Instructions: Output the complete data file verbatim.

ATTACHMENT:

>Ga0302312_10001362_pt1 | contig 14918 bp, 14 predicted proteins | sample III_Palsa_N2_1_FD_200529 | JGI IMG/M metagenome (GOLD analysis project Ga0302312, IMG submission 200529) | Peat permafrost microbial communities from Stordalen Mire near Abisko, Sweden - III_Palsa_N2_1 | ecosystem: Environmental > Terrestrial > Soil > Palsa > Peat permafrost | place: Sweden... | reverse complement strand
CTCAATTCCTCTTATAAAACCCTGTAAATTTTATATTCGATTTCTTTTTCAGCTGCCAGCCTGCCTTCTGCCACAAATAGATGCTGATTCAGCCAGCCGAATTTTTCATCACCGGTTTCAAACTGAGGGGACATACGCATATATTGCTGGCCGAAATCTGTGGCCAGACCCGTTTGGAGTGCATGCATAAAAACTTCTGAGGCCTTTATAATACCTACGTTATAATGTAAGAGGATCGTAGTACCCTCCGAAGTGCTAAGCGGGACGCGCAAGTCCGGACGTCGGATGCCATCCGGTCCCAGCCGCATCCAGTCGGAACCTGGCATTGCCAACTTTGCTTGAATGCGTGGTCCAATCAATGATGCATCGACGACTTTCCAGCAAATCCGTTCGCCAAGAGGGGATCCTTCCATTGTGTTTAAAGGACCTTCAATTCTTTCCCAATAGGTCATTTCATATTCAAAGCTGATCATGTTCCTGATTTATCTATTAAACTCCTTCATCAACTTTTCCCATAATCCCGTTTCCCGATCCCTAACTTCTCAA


>Ga0302312_10001362_pt1 | contig 14918 bp, 14 predicted proteins | sample III_Palsa_N2_1_FD_200529 | JGI IMG/M metagenome (GOLD analysis project Ga0302312, IMG submission 200529) | Peat permafrost microbial communities from Stordalen Mire near Abisko, Sweden - III_Palsa_N2_1 | ecosystem: Environmental > Terrestrial > Soil > Palsa > Peat permafrost | place: Sweden... | reverse complement strand
CTCAATTCCTCTTATAAAACCCTGTAAATTTTATATTCGATTTCTTTTTCAGCTGCCAGCCTGCCTTCTGCCACAAATAGATGCTGATTCAGCCAGCCGAATTTTTCATCACCGGTTTCAAACTGAGGGGACATACGCATATATTGCTGGCCGAAATCTGTGGCCAGACCCGTTTGGAGTGCATGCATAAAAACTTCTGAGGCCTTTATAATACCTACGTTATAATGTAAGAGGATCGTAGTACCCTCCGAAGTGCTAAGCGGGACGCGCAAGTCCGGACGTCGGATGCCATCCGGTCCCAGCCGCATCCAGTCGGAACCTGGCATTGCCAACTTTGCTTGAATGCGTGGTCCAATCAATGATGCATCGACGACTTTCCAGCAAATCCGTTCGCCAAGAGGGGATCCTTCCATTGTGTTTAAAGGACCTTCAATTCTTTCCCAATAGGTCATTTCATATTCAAAGCTGATCATGTTCCTGATTTATCTATTAAACTCCTTCATCAACTTTTCCCATAATCCCGTTTCCCGATCCCTAACTTCTCAA